Health, according to the World Health Organization, is “a state of complete physical, mental and social well-being and not merely the absence of disease and infirmity”. A variety of definitions have been used for different purposes over time. Health can be promoted by encouraging healthful activities, such as regular physical exercise and adequate sleep, and by reducing or avoiding unhealthful activities or situations, such as smoking or excessive stress. Some factors affecting health are due to individual choices, such as whether to engage in a high-risk behavior, while others are due to structural causes, such as whether the society is arranged in a way that makes it easier or harder for people to get necessary healthcare services. Still other factors are beyond both individual and group choices, such as genetic disorders.
Now Read Carefully details
Manage vitamin D deficiency by soaking up the sunshine, and keep diseases like multiple sclerosis at bay. Find out what a new study has to say.
Getting a daily dose of sun exposure is highly recommended by most health experts for general well-being. The UV rays boost Vitamin D in the human body. Now if a new study is to be believed, this may even protect children and young adults against the auto-immune disease multiple sclerosis.
What is multiple sclerosis?
It is a neurological disorder that affects your central nervous system. In this disorder, the immune system is attacked and the protective layer around your nerve fibre is damaged. Due to this, your brain is unable to send proper signals to your body.
What is the link between sunlight and multiple sclerosis?
This new study is published in the online issue of Neurology, the journal of the American Academy of Neurology. It follows past research on the link between increased ultraviolet exposure in childhood and lower odds of adult multiple sclerosis.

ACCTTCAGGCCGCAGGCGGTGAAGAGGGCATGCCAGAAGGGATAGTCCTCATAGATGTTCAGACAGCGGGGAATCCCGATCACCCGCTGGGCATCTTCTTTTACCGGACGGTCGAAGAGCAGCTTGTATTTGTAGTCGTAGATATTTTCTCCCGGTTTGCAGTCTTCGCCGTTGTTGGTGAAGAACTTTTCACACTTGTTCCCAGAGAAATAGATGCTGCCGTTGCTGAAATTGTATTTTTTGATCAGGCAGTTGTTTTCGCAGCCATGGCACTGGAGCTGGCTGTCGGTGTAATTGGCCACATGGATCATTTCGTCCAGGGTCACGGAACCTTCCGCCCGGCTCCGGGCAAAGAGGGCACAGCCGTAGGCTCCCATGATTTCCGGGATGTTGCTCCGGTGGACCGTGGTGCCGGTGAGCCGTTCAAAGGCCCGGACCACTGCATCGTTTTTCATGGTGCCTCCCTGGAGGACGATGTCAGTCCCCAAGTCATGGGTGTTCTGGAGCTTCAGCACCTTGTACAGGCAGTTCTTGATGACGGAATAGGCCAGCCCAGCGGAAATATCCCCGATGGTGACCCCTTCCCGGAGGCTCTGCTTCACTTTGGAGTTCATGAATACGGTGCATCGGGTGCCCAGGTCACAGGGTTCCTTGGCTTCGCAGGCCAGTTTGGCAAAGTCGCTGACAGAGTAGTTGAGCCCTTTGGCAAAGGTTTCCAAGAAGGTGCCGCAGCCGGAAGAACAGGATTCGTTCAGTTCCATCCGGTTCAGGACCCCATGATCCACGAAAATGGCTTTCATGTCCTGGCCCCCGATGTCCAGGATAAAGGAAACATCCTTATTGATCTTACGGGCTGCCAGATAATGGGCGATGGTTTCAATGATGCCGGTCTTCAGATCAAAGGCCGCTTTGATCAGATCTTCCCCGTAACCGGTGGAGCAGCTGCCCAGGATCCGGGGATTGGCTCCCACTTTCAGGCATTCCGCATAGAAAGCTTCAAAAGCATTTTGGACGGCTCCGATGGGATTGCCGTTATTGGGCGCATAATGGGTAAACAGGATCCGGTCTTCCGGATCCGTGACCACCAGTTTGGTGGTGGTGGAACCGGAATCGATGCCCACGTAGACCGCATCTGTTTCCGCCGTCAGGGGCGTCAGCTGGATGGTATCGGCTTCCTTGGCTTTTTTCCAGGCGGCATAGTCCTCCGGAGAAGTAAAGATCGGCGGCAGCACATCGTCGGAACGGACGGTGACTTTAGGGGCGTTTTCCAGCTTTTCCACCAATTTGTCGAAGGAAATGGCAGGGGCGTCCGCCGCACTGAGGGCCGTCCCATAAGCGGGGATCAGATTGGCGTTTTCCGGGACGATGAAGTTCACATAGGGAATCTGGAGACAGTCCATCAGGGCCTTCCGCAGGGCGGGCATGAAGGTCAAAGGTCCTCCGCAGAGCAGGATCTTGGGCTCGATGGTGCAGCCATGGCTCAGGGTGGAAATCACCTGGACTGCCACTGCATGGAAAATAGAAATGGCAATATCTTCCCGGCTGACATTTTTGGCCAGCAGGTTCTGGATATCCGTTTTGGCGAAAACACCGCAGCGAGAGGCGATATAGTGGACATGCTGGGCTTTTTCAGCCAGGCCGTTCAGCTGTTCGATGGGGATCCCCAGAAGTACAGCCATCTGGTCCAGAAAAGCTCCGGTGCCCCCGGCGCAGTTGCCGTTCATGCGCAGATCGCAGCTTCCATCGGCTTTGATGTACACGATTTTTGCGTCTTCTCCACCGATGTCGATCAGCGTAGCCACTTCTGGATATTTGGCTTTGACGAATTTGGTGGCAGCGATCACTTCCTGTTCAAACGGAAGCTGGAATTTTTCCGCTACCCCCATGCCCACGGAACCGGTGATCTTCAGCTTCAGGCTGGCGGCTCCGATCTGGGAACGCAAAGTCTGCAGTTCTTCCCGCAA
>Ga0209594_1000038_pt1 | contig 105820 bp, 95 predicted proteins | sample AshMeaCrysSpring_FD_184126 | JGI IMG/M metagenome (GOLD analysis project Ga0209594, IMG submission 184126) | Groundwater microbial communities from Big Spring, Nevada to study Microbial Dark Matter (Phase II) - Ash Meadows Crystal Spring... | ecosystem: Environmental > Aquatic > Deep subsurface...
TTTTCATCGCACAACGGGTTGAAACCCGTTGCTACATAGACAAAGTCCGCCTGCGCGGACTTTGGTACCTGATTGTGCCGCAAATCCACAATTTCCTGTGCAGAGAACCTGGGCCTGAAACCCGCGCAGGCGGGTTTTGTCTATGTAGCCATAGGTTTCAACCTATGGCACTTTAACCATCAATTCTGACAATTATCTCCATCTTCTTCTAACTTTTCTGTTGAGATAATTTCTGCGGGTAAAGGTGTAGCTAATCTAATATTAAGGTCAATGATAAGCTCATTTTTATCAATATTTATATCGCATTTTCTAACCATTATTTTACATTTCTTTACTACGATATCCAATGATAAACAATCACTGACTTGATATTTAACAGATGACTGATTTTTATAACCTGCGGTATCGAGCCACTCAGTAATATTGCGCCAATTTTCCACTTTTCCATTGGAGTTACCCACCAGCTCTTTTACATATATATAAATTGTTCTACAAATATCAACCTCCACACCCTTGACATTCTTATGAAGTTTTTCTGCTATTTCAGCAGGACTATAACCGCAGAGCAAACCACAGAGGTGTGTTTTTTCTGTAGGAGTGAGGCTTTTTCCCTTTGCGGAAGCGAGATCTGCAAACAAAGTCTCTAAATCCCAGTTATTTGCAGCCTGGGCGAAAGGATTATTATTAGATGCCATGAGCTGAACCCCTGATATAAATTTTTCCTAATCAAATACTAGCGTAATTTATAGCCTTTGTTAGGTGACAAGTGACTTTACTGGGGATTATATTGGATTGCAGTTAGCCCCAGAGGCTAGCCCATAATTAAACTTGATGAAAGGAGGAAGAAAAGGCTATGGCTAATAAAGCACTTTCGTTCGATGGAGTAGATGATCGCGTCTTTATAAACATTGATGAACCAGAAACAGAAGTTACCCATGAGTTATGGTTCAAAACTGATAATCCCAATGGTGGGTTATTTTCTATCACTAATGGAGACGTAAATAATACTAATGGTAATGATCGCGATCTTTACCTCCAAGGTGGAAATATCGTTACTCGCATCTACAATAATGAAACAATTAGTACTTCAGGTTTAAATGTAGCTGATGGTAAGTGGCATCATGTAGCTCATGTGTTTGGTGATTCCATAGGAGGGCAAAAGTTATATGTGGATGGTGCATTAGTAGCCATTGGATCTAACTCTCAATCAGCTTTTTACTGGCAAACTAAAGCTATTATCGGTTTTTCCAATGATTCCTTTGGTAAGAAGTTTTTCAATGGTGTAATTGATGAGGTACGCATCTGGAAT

As many as 332 participants aged between 3 to 22, and who had multiple sclerosis for an average of seven months, were included in the study. Their locations and amount of sun exposure were matched by age and sex to 534 participants without the condition.
According to the research, 19 percent of the respondents mentioned that they spent less than 30 minutes daily outdoors during the previous summer, compared to 6 per cent of those who did not have multiple sclerosis. Also, participants who spent an average of 30 minutes to one hour outdoors daily had a 52 percent lower chance of the condition, compared to those who spent an average of fewer than 30 minutes outdoors daily.
“Sun exposure is known to boost vitamin D levels,” said co-senior author Emmanuelle Waubant, MD, PhD, professor in the UCSF Department of Neurology and of the Weill Institute for Neurosciences.
“It also stimulates immune cells in the skin that have a protective role in diseases such as multiple sclerosis. Vitamin D may also change the biological function of the immune cells and, as such, play a role in protecting against autoimmune diseases,” added Waubant.
Multiple sclerosis usually strikes adults between the ages of 20 to 50, some 3 to 5 per cent of the approximately one million patients in the United States with the condition begin experiencing symptoms in childhood.
Does sunscreen reduce sunlight effect?
Waubant says the use of sunscreen does not appear to reduce the therapeutic effects of sunlight in warding off multiple sclerosis.
The researchers are yet to ascertain through clinical trials if “increasing sun exposure or vitamin D supplementation can prevent the development of MS or alter disease course post-diagnosis”.
Also Read: 5 reasons why your body just cannot do without vitamin D